Italy ends opposition to ruble-denominated payments for Russian gas
Italy said it is no longer opposed to European companies paying for natural gas from Russia in rubles, the Russian currency
Italy said it is no longer opposed to European companies paying for natural gas from Russia in rubles, the Russian currency, according to media reports.
Italian Prime Minister Mario Draghi had been opposed to paying for Russian gas in rubles, after Russian President Vladimir Putin threatened to shut off gas to "unfriendly" countries if they refused to pay for gas supplies.
In late March, Italy announced Draghi discussed the situation with German Chancellor Olaf Scholz. The leaders said then that they rejected the calls for payment in rubles, insisting that euro-denominated contracts be respected, Xinhua news agency reported.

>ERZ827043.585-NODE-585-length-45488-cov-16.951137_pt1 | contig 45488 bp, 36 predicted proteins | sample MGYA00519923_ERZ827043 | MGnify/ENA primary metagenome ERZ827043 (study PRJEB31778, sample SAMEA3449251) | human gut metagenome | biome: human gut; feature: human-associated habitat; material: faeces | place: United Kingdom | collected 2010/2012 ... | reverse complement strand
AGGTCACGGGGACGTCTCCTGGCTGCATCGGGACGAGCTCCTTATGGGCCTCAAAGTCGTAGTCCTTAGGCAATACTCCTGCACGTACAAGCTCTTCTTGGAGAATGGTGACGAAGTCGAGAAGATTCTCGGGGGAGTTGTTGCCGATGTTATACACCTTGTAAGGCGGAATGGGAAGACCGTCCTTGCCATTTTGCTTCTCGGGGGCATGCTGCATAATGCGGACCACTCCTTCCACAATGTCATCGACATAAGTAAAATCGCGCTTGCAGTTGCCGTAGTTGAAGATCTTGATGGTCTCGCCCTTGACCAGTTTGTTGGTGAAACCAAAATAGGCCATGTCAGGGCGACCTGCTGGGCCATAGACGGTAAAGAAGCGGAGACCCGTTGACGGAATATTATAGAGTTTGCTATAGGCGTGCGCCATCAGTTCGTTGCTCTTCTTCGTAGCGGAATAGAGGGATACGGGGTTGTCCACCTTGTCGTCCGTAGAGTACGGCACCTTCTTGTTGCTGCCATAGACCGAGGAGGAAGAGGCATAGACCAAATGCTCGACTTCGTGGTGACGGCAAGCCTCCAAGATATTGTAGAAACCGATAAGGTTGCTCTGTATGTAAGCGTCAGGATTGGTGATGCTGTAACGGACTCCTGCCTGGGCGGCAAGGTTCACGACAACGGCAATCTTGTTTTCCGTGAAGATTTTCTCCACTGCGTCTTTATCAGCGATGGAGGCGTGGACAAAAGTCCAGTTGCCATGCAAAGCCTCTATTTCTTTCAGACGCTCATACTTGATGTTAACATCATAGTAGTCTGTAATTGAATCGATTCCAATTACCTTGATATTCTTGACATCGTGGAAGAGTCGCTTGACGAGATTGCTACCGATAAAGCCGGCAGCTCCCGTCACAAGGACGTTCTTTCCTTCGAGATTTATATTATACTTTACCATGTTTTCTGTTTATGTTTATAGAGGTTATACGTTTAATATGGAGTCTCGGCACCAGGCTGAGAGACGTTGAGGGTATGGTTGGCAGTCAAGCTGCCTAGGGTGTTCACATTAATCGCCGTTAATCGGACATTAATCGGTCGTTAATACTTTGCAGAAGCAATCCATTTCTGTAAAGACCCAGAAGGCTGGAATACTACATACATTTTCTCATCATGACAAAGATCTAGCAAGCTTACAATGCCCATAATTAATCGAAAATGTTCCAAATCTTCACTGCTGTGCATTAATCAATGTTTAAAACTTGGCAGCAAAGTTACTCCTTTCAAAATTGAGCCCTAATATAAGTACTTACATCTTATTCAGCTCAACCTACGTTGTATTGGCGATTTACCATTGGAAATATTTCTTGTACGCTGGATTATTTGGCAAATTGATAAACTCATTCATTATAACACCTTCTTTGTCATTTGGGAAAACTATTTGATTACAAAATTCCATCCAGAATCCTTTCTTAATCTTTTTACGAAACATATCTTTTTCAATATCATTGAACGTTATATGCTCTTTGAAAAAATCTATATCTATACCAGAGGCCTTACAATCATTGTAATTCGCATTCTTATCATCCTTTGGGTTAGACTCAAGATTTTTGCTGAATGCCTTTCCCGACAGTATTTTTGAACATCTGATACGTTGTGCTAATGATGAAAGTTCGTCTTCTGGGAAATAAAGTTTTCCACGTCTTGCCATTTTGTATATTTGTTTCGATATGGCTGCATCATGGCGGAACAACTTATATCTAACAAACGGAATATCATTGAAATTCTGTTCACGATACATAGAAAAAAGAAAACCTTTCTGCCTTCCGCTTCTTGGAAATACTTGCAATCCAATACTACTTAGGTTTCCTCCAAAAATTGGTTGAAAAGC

During his visit to the US this week, Draghi said that there was no "official pronouncement" from the European Union about whether the use of rubles would amount to a breach of sanctions put in place against Russia in the wake of Russia's military operation in Ukraine. Draghi called the topic "a gray zone".
Separately, Eni, Italy's main energy supplier, said on Thursday that it would make its payment this month to Russian gas company Gazprom in rubles.
According to media reports, sources close to Gazprom said 20 European energy suppliers had opened ruble-denominated accounts with Russian banks in order to facilitate ruble-denominated payments.